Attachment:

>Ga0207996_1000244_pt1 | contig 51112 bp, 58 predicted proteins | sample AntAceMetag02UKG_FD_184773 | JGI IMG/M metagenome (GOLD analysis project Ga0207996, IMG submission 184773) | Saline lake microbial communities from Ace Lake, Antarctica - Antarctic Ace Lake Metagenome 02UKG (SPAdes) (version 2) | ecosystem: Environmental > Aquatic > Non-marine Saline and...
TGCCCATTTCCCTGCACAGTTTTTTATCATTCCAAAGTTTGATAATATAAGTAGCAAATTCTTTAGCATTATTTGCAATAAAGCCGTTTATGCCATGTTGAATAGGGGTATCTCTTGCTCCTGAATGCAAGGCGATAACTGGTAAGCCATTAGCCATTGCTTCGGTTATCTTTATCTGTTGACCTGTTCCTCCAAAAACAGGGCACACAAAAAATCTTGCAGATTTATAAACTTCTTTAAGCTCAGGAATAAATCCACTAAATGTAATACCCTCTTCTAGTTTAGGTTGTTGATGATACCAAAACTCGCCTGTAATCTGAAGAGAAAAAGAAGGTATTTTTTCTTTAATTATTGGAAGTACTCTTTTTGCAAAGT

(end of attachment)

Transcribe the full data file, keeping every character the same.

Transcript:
>Ga0207996_1000244_pt1 | contig 51112 bp, 58 predicted proteins | sample AntAceMetag02UKG_FD_184773 | JGI IMG/M metagenome (GOLD analysis project Ga0207996, IMG submission 184773) | Saline lake microbial communities from Ace Lake, Antarctica - Antarctic Ace Lake Metagenome 02UKG (SPAdes) (version 2) | ecosystem: Environmental > Aquatic > Non-marine Saline and...
TGCCCATTTCCCTGCACAGTTTTTTATCATTCCAAAGTTTGATAATATAAGTAGCAAATTCTTTAGCATTATTTGCAATAAAGCCGTTTATGCCATGTTGAATAGGGGTATCTCTTGCTCCTGAATGCAAGGCGATAACTGGTAAGCCATTAGCCATTGCTTCGGTTATCTTTATCTGTTGACCTGTTCCTCCAAAAACAGGGCACACAAAAAATCTTGCAGATTTATAAACTTCTTTAAGCTCAGGAATAAATCCACTAAATGTAATACCCTCTTCTAGTTTAGGTTGTTGATGATACCAAAACTCGCCTGTAATCTGAAGAGAAAAAGAAGGTATTTTTTCTTTAATTATTGGAAGTACTCTTTTTGCAAAGT